A new guideline aims to bring together the latest science in order to improve the diagnosis and management of peanut and tree nut allergy1. Step-by-step algorithms help to outline the diagnostic process from clinical history to the use of both skin-prick testing and IgE testing (including the role of new nut component-specific IgE testing). The guideline, published today by the Standards of Care Committee of the British Society for Allergy & Clinical Immunology (BSACI), offers practical help to GPs that should aid triage of patients while explaining current thinking on a variety of issues.  There is also clear direction for when referral for hospital-based challenges should be considered.

A range of useful information, from advice on identifying high risk groups to details of the latest generation of allergy tests to updated advice for schools to help manage children with nut allergy, is included in a new guideline that brings together the latest thinking on the science, diagnosis and management of nut allergies.  The guideline has been developed for the medical profession using NICE-accredited processes. Published by the British Society for Allergy & Clinical Immunology (BSACI), it follows extensive consultations with allergy organisations and experts.


The introduction of a new nut allergy guideline is particularly timely, given the continued increase in the numbers of people with allergies and a rise in deaths, particularly in younger patients, since the early 1990s. Today, nut allergies are a global problem that affect over two per cent of children and one in 200 adults. Often a lifelong condition requiring constant vigilance, nut allergy may reduce quality of life even more than illnesses such as diabetes.

However, many factors have contributed to inconsistencies in diagnosis, leading to widespread confusion and mis-identification of allergy.  Some people with allergies go undiagnosed, while others unnecessarily worry or avoid nuts because of incorrectly self-diagnosed allergy. A logical, science based approach to allergy testing should be available to clearly identify every patient who may be at risk, and help improve public understanding

The new guideline seeks to add context to decision-making and give practical help to healthcare professionals, enabling them to identify and prioritise those patients most in need of further investigation in pursuit of a diagnosis and then provide appropriate ongoing support.

Arguably the most comprehensive overview on nut allergies currently available, and complete with protocols and diagnostic algorithms, the guideline covers every aspect of diagnosis and management from emergency treatment to food challenges. It also discusses cutting edge issues such as precautionary allergen labelling, early-life introduction and immunotherapy.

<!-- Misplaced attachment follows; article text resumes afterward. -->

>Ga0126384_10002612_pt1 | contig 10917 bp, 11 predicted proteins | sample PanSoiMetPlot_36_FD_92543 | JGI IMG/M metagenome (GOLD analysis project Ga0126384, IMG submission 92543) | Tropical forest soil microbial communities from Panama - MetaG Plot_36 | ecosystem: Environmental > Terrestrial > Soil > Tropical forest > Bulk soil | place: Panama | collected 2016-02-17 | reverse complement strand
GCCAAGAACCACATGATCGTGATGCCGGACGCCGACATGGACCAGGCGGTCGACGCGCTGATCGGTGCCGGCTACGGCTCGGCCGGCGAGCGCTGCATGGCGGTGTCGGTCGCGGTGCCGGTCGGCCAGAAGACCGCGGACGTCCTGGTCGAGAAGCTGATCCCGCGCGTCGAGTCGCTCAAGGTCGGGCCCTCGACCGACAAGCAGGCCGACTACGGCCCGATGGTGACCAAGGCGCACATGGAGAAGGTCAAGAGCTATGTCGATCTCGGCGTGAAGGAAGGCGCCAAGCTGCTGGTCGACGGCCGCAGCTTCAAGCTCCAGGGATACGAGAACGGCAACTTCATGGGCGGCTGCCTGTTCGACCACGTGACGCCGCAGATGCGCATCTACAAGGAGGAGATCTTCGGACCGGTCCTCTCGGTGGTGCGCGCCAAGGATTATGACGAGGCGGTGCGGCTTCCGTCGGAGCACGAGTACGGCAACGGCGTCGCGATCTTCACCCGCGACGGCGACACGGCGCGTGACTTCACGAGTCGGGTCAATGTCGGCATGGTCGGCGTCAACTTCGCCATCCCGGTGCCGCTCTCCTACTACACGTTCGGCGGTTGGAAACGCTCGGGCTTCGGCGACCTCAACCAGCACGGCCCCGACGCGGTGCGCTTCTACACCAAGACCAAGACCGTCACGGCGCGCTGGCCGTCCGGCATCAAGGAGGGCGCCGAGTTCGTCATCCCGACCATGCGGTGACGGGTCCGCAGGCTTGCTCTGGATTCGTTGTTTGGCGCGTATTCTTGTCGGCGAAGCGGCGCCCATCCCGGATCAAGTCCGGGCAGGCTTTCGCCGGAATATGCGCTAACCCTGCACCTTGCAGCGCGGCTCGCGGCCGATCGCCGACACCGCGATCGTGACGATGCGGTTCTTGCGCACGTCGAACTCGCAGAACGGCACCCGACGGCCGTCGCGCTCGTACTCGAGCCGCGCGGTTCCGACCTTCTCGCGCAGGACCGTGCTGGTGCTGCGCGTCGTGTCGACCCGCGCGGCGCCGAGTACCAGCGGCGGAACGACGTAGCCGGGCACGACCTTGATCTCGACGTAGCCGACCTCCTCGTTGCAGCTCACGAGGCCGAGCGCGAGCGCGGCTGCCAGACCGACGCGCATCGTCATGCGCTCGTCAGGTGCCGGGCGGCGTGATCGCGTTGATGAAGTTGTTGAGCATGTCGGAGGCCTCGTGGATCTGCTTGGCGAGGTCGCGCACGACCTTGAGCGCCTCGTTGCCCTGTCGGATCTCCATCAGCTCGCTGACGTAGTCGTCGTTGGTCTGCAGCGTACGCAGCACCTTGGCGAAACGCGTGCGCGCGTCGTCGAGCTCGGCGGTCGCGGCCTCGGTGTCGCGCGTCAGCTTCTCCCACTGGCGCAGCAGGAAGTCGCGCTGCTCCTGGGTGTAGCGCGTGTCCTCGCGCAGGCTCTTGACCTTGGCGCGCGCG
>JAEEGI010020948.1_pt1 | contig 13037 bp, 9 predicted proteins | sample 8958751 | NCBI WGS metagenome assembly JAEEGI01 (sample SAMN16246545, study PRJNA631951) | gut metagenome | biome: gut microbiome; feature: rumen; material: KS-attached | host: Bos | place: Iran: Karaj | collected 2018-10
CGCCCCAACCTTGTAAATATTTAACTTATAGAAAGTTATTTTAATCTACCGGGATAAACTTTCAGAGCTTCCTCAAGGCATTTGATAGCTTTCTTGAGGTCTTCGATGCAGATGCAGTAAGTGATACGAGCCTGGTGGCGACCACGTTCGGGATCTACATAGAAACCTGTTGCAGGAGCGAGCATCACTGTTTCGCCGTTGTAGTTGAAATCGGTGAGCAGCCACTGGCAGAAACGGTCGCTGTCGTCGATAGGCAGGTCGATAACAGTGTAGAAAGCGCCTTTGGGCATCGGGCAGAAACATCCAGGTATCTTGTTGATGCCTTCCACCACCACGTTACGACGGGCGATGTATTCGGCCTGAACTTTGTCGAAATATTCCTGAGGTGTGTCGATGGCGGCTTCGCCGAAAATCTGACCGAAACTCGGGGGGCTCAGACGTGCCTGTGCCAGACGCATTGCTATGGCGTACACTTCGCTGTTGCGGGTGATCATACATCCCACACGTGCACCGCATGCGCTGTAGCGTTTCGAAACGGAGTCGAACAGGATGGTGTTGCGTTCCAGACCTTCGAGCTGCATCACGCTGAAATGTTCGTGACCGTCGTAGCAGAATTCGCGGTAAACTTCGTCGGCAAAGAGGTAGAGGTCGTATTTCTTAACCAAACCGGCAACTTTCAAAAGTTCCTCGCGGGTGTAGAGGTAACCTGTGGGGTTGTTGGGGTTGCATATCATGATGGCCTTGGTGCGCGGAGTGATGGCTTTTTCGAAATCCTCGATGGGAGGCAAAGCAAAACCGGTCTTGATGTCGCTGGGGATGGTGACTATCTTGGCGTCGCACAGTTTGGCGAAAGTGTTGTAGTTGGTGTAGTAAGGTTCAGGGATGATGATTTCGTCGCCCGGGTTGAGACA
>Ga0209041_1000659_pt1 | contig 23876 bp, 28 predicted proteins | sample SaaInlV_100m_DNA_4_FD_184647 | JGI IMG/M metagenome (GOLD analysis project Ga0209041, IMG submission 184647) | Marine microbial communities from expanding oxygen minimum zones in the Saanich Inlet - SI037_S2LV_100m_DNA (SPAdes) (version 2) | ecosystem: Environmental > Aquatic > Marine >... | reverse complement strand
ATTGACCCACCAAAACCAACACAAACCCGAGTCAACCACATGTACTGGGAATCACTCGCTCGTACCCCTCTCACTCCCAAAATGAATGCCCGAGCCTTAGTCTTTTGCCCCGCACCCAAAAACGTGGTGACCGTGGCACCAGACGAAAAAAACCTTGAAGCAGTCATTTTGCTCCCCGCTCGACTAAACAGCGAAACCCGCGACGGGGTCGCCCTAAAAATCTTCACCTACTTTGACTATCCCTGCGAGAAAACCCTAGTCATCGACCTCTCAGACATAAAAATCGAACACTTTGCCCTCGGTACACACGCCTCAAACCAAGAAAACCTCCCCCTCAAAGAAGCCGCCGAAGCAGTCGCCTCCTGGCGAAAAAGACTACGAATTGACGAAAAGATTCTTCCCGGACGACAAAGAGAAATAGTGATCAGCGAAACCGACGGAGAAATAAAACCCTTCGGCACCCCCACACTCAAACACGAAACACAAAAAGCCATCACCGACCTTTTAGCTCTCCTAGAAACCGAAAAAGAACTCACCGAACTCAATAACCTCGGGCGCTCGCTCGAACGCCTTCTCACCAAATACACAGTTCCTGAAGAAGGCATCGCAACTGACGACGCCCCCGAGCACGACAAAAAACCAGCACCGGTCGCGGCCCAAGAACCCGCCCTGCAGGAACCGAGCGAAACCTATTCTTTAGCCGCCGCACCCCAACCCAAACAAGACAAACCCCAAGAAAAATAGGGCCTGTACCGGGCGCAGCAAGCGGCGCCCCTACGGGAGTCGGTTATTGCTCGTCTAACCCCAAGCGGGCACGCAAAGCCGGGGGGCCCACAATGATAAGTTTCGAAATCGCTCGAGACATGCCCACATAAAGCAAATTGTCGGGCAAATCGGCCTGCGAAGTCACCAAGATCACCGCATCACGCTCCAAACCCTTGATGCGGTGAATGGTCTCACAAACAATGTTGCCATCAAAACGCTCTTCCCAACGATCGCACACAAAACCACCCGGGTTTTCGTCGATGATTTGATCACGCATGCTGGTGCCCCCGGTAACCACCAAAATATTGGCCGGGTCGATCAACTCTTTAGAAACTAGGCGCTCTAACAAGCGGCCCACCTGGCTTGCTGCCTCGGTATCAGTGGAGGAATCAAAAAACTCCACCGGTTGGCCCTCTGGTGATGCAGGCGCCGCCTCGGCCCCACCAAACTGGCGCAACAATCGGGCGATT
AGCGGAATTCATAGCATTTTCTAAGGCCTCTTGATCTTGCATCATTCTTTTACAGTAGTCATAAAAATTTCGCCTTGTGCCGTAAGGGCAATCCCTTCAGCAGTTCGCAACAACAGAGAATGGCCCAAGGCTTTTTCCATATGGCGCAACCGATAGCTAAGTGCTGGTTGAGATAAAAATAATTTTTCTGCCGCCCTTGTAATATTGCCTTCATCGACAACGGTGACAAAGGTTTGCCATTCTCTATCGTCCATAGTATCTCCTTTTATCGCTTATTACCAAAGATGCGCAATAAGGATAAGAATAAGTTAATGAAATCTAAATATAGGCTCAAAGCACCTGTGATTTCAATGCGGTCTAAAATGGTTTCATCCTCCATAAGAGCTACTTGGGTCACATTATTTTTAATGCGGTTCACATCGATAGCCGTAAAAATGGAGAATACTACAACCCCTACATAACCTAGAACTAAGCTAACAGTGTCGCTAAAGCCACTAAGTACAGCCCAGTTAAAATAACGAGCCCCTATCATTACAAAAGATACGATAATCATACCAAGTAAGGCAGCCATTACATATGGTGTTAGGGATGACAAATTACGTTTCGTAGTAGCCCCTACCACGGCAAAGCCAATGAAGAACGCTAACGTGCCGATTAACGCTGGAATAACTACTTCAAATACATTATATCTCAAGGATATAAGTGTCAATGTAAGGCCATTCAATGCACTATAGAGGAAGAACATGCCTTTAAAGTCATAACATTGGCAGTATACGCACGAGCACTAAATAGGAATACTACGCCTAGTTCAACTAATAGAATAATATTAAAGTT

While directed particularly for specialist use in secondary care, most GPs find themselves dealing with food allergy concerns on a regular basis. The guideline offers them an up-to-date insight to the problem and a practical way to approach the issues.

New and updated areas covered by the guideline include:
  • Identifying high risk groups of patients (e.g. young children with severe eczema or an egg allergy) and assessing siblings
  • Advice on the most appropriate investigations to use, including the emerging area of peanut and nut IgE component testing which has the potential to offer more accurate diagnosis than ever before.
  • The latest thinking on allergy management, particularly for children, focussing on how a systematic approach that involves all caregivers – including grandparents, nurseries and schools – rather than just immediate family can help minimise accidental exposure
  • Comprehensive management plans including avoidance advice, patient specific emergency medication, treatment plan and training
  • The effective involvement of a range of specialists, including dietitians
  • The latest thinking on key areas including
    • New approaches to weaning that involve introducing peanut protein as part of the process – and that could reduce the numbers of adults with nut allergies in the future
    • Clinical trials of peanut oral immunotherapy


Dr Andrew Clark, one of the lead authors, is excited about the scope of the new guideline, which he believes will be of real benefit to those treating people with nut allergy. ‘We wanted to combine practical advice with a summary of current thinking on a range of issues, from new tests to immunotherapy – something that was urgently needed given the extensive debate on all these areas.

The next goal for healthcare providers, he says, is to promote a society-wide awareness of the need to create a better and safer environment for nut allergy sufferers. In the meantime, ensuring equality of access to the latest in diagnostic techniques must be the short-term priority.


The full guidelines can be found at :



1. Stiefel G, Anagnostou K, Boyle RJ, et al. BSACI guideline for the diagnosis and management of peanut and tree nut allergy. Clinical & Experimental Allergy 2017;47:719–739.
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